This week we got our first look into approaching technology integration in instruction. The methodology we examined is known as the technology, pedagogy, and content knowledge (TPACK) framework. The model recognizes the aforementioned knowledge components as “interdependent aspects of teachers’ knowledge necessary to teach content-based curricula effectively with educational technologies” (Harris, Mishra & Koehler, 2009, p. 393).
Content Knowledge (CK) refers to “knowledge about the subject matter that is to be learned or taught” and includes such things as concepts, theories, proofs and ideas (Harris et al., 2009, p. 397). Teachers with insufficient CK can lead to student misunderstanding of content area.
Pedagogical Knowledge (PK) is “knowledge about the processes and practices of teaching and learning” including instructional purposes, goals and strategies (Harris et al., 2009, p. 397). Teachers with strong PK are usually well-versed in “cognitive, social and developmental” learning theories (Harris et al., 2009, p. 397).
Technological Knowledge (TK) is difficult to define as developments are constantly taking place and as such, associated definitions can easily become outdated. Therefore, Harris et al. (2009) advise to instead think about ways of working with technology, applicable to all tools, past, present and future (e.g. Fluency of Information Technology – “FITness”) (p. 398). As TK is constantly evolving (has no “end state”), teachers must try and keep up to date with developments, which is probably easier said than done (Harris et al., 2009, p. 398).
When combined together, we get the TPACK framework which, as stated earlier, considers the three knowledge domains (CK, PK, and TK) as being related and necessary to work together in order for “meaningful and engaged learning” to occur (Nelson, Christopher & Mims, 2009, p. 82). However, it should also be noted that as all three domains “co-exist, co-constrain and co-create each other,” there will never be a technological solution able to work the same in every instructional setting so teachers need to be very flexible (Harris et al., 2009, pp. 401-402).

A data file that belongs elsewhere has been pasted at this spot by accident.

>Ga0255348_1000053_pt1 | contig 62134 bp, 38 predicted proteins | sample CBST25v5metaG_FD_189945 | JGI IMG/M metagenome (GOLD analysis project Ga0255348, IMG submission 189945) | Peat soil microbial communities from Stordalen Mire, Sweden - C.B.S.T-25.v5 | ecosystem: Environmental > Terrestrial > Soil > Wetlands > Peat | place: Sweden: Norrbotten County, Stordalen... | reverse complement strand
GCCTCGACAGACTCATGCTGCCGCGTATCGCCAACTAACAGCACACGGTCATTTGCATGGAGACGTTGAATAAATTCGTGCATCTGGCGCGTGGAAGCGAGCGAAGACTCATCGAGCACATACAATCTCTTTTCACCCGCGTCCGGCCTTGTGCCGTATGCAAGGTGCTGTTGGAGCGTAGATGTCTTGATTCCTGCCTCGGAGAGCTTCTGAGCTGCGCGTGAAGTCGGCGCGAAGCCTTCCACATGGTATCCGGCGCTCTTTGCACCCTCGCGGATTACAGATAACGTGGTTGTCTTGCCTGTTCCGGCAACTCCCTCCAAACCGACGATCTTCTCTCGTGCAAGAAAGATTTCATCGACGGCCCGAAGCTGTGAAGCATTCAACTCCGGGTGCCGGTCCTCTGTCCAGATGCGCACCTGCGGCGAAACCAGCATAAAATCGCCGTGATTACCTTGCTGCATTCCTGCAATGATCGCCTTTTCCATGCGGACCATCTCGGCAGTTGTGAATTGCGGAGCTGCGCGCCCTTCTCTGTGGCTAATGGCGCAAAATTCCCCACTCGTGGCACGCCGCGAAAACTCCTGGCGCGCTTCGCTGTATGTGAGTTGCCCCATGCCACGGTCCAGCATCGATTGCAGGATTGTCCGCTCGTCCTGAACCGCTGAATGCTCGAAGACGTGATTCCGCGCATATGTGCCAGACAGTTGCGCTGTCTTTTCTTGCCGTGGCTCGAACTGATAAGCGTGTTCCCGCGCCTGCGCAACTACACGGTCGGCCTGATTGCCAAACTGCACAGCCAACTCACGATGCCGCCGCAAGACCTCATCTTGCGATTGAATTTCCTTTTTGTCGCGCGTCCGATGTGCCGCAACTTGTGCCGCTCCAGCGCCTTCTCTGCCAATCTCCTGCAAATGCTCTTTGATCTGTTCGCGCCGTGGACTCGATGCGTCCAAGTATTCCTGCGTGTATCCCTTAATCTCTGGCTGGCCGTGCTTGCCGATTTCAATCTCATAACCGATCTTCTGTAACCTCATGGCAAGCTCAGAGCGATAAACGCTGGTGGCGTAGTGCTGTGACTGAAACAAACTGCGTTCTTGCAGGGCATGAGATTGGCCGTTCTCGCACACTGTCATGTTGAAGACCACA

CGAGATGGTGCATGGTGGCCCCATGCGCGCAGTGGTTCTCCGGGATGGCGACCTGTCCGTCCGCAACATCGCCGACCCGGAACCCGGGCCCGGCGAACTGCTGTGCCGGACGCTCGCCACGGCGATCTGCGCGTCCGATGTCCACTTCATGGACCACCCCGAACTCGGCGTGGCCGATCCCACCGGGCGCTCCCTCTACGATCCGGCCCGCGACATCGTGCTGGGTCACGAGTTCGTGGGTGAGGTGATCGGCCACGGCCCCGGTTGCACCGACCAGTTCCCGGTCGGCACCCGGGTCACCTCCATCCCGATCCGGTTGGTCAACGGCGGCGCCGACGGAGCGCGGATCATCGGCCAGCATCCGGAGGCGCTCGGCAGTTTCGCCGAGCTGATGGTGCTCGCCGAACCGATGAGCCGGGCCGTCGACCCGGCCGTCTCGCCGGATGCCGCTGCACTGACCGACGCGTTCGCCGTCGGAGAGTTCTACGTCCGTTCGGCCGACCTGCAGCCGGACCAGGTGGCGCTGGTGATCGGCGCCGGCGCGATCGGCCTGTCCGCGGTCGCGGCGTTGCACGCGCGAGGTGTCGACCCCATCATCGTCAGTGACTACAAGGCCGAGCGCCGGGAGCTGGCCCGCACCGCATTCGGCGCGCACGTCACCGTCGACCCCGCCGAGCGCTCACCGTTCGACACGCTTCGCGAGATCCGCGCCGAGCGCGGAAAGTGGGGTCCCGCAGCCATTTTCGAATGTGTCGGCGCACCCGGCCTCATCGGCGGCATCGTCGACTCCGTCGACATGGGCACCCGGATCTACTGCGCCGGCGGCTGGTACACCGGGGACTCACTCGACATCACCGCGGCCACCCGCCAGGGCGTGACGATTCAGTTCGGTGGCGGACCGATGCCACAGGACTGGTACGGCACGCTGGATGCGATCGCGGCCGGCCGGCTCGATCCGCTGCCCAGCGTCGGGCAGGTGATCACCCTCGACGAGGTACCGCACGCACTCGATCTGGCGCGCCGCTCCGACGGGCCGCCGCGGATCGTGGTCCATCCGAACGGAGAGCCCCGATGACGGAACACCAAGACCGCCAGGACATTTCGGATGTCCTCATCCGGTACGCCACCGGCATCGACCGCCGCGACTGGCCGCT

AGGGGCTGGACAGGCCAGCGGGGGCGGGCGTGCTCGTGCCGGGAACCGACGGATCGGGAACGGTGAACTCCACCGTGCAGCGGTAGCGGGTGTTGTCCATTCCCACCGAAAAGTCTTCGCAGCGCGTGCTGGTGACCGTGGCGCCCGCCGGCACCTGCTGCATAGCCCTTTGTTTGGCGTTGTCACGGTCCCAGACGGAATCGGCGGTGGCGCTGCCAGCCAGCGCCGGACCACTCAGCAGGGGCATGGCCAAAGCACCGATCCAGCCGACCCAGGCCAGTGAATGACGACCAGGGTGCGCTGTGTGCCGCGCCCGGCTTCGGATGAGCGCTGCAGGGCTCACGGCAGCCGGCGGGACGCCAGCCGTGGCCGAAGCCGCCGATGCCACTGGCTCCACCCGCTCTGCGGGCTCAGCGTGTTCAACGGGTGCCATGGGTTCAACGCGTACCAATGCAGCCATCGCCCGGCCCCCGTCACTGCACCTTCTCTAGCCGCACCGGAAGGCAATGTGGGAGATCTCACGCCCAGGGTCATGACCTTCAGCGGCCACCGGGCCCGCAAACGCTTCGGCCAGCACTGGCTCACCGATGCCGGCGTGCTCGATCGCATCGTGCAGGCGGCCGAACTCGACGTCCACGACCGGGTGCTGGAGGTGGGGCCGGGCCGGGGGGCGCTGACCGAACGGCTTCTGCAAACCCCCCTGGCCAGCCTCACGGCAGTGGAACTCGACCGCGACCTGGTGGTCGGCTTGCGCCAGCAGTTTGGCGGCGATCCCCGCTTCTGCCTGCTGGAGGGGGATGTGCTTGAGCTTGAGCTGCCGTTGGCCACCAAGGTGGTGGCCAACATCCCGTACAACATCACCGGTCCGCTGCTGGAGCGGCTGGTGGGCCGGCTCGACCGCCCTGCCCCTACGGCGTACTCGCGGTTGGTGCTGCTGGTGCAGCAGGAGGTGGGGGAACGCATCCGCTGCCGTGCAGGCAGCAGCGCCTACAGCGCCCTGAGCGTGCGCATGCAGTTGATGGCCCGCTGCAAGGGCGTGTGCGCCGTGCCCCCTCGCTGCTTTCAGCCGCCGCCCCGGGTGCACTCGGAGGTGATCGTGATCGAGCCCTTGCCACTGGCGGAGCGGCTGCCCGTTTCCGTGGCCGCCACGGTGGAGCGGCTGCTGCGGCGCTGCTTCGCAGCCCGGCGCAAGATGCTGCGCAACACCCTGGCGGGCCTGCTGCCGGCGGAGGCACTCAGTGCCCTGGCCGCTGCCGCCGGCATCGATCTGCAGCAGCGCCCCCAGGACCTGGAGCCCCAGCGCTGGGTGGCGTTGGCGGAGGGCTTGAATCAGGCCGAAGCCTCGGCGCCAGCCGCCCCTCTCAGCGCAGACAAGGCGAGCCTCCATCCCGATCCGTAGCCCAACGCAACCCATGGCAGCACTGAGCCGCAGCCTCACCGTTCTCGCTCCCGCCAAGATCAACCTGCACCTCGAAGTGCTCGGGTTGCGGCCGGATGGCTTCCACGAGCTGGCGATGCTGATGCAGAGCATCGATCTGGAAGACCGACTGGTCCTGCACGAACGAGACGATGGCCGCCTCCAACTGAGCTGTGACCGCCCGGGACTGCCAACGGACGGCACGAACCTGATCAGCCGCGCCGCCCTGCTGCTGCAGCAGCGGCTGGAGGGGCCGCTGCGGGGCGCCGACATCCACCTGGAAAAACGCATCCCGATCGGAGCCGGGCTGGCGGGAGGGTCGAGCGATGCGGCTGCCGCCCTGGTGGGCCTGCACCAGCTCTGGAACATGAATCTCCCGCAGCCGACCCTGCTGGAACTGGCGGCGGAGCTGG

Furthermore, teachers who excel in TPACK clearly understand that the aim is to adapt technological tools/resources “to fit the goals and objectives of their classrooms and curricula” and not vice-versa (Nelson et al., 2009, p. 82). Various Web 2.0 technologies exist today including blogging, social bookmarking and digital storytelling that afford TPACK-minded teachers new opportunities to help facilitate student learning and higher-order thinking (Nelson et al., 2009, p. 82).
Overall, I feel the TPACK framework is a good model for helping both teachers and administrators alike learn to integrate technology into their curriculum. Although I personally never heard of TPACK before reading these papers, the concept as whole seems intuitive. I have used Web 2.0 tools with students before and can appreciate the value-added benefit they bring to the learning environment. Students are viewed less as simply receivers of knowledge (as in behavioral and cognitive learning theories) but instead, constructors of knowledge (as in constructivist theory) via self-ownership and collaboration in problem solving. In the end, students will ideally be more “creative, skilled, life-long learners” who are “prepared for innovation and advancement of society” (Nelson et al., 2009, p. 82).
Harris, J., Mishra, P., & Koehler, M. (2009). Teachers’ technological pedagogical content knowledge and learning activity types: Curriculum-based technology integration reframed. Journal of Research on Technology in Education, 41(4), 393-416. Retrieved from http://www.iste.org/jrte/
Nelson, J., Christopher, A., & Mims, C. (2009). TPACK and Web 2.0: Transformation of teaching and learning. TechTrends, 53(5), 80-85. Retrieved from http://www.springerlink.com/content/119978/